5. If customer expectations were met, tell individual employees or work groups exactly what was done well and how their job performance benefits customers and the company, then deliver the reward using the rules of If-Then, Quick, and Variety.
The following is an example of effectively giving a reward.
Manager of HVAC distributor to parts counter salesperson:
“Phil, last month I let everyone who talks with our customers and their employees know that customers have told me they don’t want our staff shooting the breeze with their employees because that makes their employees non-productive. During the past few days, including just now, I’ve observed some of the times that you’ve talked with our customers on the phone and here at the counter. Each time you limited yourself to talking only about what they needed. By not BSing with our customers’ employees you help them stay productive. That makes their managers - who are our customers - happy. And happy customers are more likely to keep using us, giving all of us more job security. I appreciate that you’re not shooting the breeze with our customers’ employees.”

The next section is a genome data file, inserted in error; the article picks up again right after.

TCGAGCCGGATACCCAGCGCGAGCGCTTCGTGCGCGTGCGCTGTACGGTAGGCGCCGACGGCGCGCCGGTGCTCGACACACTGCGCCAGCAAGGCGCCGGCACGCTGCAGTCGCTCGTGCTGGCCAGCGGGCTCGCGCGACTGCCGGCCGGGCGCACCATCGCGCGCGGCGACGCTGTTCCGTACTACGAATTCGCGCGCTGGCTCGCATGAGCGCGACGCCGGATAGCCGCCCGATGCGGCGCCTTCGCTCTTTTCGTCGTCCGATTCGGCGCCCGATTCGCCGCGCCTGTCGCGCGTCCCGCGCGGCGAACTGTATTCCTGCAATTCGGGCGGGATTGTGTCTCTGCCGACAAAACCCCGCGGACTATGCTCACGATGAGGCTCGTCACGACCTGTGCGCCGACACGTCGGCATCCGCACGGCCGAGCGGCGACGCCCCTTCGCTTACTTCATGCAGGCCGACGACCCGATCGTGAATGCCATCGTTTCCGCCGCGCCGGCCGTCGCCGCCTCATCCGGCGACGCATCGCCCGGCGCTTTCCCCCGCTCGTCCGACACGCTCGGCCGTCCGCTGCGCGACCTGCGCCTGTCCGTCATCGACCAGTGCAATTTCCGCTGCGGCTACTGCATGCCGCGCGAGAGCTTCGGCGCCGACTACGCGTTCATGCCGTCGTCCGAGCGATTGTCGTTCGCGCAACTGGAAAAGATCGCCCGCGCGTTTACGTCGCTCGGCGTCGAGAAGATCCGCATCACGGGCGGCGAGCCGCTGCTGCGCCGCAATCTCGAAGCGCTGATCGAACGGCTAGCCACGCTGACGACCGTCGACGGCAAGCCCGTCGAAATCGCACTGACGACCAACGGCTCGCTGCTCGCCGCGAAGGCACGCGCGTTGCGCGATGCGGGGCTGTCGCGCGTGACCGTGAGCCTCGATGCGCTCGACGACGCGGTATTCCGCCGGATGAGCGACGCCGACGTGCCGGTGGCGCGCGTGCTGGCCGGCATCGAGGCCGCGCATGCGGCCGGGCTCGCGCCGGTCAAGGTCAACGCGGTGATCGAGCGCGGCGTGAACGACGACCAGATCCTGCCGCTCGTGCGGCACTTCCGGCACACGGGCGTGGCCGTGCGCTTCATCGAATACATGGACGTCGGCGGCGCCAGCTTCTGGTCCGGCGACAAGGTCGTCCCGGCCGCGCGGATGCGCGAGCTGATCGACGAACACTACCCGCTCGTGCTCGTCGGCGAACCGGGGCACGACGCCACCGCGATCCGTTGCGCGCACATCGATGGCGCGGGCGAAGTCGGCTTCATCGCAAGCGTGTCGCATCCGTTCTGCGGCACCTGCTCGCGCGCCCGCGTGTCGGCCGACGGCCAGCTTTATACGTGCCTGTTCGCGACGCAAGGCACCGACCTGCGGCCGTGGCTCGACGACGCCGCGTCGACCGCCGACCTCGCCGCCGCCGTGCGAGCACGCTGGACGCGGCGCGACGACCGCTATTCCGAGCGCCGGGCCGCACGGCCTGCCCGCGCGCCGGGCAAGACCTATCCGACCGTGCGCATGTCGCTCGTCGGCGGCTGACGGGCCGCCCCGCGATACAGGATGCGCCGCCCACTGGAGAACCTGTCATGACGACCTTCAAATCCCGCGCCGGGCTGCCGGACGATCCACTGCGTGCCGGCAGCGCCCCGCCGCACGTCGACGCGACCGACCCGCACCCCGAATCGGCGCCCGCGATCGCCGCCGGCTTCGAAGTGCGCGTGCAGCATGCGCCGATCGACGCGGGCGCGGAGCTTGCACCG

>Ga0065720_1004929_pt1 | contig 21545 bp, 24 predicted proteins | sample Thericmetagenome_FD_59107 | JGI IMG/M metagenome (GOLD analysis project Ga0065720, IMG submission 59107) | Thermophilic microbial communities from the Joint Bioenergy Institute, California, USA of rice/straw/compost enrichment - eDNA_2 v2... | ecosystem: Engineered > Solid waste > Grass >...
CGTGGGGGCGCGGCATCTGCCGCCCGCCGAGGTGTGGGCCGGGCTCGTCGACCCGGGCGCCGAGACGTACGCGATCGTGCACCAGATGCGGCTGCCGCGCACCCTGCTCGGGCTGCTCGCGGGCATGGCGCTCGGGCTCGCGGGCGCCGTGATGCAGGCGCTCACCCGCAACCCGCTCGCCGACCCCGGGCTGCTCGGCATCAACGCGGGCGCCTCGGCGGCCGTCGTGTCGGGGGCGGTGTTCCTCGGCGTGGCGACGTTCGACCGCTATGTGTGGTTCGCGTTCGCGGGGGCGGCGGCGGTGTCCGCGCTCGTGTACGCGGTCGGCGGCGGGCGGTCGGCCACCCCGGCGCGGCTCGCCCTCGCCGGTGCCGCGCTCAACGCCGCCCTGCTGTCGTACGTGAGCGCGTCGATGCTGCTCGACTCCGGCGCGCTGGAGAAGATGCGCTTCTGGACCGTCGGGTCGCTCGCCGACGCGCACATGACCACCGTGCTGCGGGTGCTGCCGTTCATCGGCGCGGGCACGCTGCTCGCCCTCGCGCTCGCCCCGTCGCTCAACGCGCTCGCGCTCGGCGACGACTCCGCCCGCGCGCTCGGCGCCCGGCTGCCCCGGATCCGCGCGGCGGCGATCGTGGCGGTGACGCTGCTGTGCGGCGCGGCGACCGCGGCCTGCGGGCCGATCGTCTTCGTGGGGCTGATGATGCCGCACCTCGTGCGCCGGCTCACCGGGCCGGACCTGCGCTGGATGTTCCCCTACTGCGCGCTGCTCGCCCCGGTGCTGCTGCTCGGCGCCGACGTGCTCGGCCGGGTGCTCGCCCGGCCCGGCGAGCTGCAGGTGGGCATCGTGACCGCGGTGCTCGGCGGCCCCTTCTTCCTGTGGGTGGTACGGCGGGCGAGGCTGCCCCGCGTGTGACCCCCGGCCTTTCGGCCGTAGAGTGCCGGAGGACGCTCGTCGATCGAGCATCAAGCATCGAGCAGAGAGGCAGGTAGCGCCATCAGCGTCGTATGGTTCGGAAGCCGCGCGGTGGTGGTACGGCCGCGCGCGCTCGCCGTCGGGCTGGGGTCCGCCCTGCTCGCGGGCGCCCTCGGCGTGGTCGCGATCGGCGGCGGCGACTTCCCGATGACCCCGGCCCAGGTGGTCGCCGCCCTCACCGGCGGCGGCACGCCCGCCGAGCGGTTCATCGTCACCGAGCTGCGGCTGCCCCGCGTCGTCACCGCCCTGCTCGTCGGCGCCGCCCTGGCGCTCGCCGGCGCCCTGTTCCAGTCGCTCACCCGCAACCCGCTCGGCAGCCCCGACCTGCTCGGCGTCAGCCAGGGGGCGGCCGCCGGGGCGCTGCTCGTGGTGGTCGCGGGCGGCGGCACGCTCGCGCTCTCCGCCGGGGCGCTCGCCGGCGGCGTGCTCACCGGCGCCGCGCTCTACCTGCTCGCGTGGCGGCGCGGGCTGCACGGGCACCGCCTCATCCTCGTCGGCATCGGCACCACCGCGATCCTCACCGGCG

If their job performance that meets or exceeds customers’ expectations is not rewarded, employees are unlikely to consistently perform at that level. When this happens, managers typically complain to each other about those employees whose job performance doesn’t meet customer expectations. Yet these managers may have (inadvertently) created the very situation they complain about.
To make matters worse, they may blame the employee by saying the employee “isn’t motivated,” “has a bad attitude,” “is lazy,” or “just doesn’t care about our customers.” However, all the employee might need is recognition for job performance that meets customers’ expectations.
Rewards help to inform employees that their work meets customers’ expectations. Further, job performance that is rewarded is likely to be repeated. When each employee more consistently satisfies customers, it helps to improve a company’s competitive position because satisfied customers are more likely to come back.
Publication date: 12/03/2007